Wednesday, February 26, 2020

Playing the Gyaltsen Norbu 'Card'

Something rather unusual happened on the occasion of the Tibetan Losar (New Iron-Mouse Year).
Gyaltsen Norbu, the Chinese-selected Panchen Lama addressed his countrymen …in English: “I would like to extend to all my fellow Tibetans at home and abroad my best greetings for the new Tibetan year of the Iron Rat,” he said.
Incidentally, for the Tibetans, it is the Year of the Mouse, not the Rat Year as in China, but why to speak in English.
With a relatively good accent and subtitles (and obviously a prompter), Gyaltsen Norbu said: “In 2019, we stayed apace with the great times. Every family made progress and reaped benefits. Each and every person gained new understandings and personal growth. At present, people of all ethnic groups across China are fighting against the novel coronavirus outbreak. I firmly believe under the strong leadership of the CPC Central Committee, with the whole society united in taking action and working together to help each other, we will definitely achieve the ultimate victory.”
Though he mentioned the Communist Party, he did not say a word about the 'People’s Leader', Xi Jinping.
After speaking of the fight against the Coronavirus, his conclusions were: “I wish and pray for world peace and social harmony. I wish and pray for the prosperity of our country. I wish and pray for the health and well-being for our people. And I wish and pray for all living beings to achieve happiness by staying away from all sufferings.”
A few days earlier, The People’s Daily announced that the Chinese Panchen Lama had donated medical supplies worth 1 million yuan (about $1,43,000) through the Tibet Development Fund: “to help fight the novel coronavirus in southwest China's Tibet Autonomous Region [TAR].”
The Lama is obviously well-off.
Xinhua reported that the medical supplies, including medical gloves, isolation gowns, masks and thermometers, have been dispatched to the 'frontline' of epidemic control in the region.
Where is the ‘frontline’ when the TAR is said to be the only region in China without declared case?
More importantly, the fact that Gyatsen Norbu addressed the Tibetans in English shows that Beijing is planning a much larger role for him in the future.
It could even dispense China to ‘find’ a 15th Dalai Lama, a move which would be controversial to say the least; Beijing could play the ‘Gyaltsen Norbu’ card on a much larger scale and probably on a restricted international level.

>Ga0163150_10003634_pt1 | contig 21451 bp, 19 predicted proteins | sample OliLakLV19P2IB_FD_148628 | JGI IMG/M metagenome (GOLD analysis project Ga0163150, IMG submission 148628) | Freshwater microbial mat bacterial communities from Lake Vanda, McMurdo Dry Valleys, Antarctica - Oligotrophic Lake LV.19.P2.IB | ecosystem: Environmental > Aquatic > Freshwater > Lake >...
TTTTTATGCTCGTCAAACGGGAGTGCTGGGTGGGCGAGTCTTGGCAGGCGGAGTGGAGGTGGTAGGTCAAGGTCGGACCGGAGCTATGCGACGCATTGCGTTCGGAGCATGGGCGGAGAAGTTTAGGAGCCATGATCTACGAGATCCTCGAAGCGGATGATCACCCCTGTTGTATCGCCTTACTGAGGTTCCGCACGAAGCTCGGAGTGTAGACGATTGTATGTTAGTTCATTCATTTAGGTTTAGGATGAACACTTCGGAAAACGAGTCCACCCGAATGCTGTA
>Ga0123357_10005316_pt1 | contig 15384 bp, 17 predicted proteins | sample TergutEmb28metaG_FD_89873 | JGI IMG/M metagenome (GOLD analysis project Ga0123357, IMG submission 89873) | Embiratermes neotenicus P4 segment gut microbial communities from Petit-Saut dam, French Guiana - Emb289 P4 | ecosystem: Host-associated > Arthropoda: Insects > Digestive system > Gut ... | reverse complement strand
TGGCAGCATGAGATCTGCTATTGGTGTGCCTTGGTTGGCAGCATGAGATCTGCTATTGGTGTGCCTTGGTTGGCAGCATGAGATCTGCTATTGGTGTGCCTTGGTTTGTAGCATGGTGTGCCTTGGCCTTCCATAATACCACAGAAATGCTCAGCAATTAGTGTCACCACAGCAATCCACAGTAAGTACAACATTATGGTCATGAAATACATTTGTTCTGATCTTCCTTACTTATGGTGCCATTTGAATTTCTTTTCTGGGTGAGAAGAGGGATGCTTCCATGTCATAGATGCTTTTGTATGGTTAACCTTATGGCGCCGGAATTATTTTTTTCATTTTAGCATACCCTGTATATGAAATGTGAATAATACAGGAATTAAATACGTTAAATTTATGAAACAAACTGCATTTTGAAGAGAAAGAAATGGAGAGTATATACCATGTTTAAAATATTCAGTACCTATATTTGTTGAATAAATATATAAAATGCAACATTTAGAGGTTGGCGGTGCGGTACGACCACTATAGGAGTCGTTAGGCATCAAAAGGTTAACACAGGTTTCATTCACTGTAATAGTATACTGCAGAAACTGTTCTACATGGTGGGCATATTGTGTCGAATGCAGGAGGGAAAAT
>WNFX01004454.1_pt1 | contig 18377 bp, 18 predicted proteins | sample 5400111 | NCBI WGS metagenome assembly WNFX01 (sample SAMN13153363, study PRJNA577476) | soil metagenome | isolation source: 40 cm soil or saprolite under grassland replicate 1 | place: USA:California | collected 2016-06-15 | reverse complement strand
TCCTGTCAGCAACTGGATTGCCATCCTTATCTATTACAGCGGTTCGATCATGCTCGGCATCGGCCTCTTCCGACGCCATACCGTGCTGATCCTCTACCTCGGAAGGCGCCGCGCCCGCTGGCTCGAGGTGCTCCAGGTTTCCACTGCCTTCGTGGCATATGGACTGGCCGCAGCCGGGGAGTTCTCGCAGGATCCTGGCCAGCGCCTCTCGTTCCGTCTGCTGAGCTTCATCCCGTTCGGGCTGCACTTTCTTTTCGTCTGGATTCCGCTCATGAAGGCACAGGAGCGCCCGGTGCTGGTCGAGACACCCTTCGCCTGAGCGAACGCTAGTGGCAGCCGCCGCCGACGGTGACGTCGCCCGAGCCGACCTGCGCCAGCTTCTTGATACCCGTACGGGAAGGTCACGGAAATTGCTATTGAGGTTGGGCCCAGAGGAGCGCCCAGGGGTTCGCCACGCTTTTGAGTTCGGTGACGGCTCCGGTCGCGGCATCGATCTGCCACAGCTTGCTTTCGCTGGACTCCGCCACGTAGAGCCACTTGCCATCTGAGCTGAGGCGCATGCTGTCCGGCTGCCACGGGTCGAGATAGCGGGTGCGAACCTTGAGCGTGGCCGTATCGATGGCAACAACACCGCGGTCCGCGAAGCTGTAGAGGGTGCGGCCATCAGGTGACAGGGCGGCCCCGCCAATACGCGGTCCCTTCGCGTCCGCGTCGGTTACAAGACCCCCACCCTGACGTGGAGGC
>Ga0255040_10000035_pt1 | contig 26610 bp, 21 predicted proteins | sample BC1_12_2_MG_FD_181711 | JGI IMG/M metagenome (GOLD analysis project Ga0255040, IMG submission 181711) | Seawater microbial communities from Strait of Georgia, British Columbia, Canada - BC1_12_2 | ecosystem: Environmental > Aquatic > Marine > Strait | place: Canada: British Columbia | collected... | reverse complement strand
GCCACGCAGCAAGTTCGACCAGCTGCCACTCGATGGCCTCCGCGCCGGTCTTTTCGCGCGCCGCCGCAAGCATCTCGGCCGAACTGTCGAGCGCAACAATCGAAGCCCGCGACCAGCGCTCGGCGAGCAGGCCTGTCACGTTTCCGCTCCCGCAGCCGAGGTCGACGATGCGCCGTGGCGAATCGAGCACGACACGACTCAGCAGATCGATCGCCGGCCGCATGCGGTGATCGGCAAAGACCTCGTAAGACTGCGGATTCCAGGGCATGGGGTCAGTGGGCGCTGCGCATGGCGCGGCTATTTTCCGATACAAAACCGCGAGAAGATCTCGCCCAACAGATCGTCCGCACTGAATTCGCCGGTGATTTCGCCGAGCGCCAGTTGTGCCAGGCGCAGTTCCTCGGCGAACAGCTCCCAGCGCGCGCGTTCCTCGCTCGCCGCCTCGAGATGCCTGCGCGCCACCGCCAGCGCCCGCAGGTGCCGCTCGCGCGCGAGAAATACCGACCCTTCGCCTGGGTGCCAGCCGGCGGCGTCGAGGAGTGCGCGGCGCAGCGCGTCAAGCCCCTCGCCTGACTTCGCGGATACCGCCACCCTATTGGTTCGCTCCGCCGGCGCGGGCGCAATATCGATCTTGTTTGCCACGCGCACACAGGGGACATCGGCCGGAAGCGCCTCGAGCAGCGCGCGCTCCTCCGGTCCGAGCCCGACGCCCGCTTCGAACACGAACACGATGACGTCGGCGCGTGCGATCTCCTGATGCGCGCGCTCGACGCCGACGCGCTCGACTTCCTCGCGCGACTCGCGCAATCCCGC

Beijing is aware that after the Dalai Lama’s passing away, it will take a few years for his reincarnation to return and during the next two decades, he will not be able to play a political role due to young age, therefore it would be safe for Beijing to use Gyaltsen Norbu for a few decades.
But it is if…
The fate of a nation (or an individual) is never a straight line.
In 1931, two years before passing in the Heavenly Fields, the 13th Dalai Lama had written: “While I was returning to Tibet, [in 1910] the Ambans [the Chinese Resident] in Tibet sent false reports to the Chinese Emperor and as a result commander Lui Chan and his soldiers were ordered to march into Tibet. They started interfering and even managed to take considerable political power into their hands. Consequently, I, my ministers and important officials of the State, inspite of the difficult journey, had to leave Tibet and go to the noble land of India [The Dalai Lama stayed in Kalimpong]. There, I appealed to the then English Government of India who brought the matter to the notice of the Chinese king. However, the Chinese king refused to reply and nothing came out of it. [But in 1912] as a result of our past meritorious karma and the numerous prayers and services that were conducted in Tibet, internal strife took place in China. It was no problem, therefore, to completely drive out the Chinese force from Tibet.”
A few months later, the Dalai Lama declared Tibet’s Independence.
History does not often repeat, however many unpredictable events can happen… It would not be wise for Beijing to bet too much on Gyaltsen Norbu.

Tuesday, February 25, 2020

Whistleblower spurs China push for change

My article Whistleblower spurs China push for change appeared in Asian Age/Deccan Chronicle.

Here is the link...

The announcement of the surge in new cases happened as the Hubei provincial and Wuhan municipal party secretaries were shown the door.

When scholars will write the history of Modern China, one landmark will certainly be the day Mao Zedong founded the People’s Republic of China from the rostrum on Tiananmen Square in October 1949; another milestone will be when the students’ revolution was brutally interrupted on the same Square on June 4,1989.
The appearance of the COVUD-19 virus in Hubei in December 2019 seems destined to be another turning point in the life of the Communist Dynasty.
As I write this, more than 2,100 casualties have already been officially declared and 75,000 patients would have been infected; these figures are, no doubt, on the lower side of the reality.
Soon after the arrival in Wuhan of Chen Yixin, a Xi Jinping’s protégé, as new Deputy Chief the Central Guiding Group on the virus, the National Health Commission decided to ‘readjust’ the number of infected cases by reclassifying them; in one day, there was an increase of 14,840 new cases in Hebei province alone.
Bill Bishop, the author of the well-informed Sinocism Newsletter commented: “The situation remains very grim in Hubei and more cities in the province are going into quarantine lockdown. Do not be surprised for significantly higher case numbers to come.”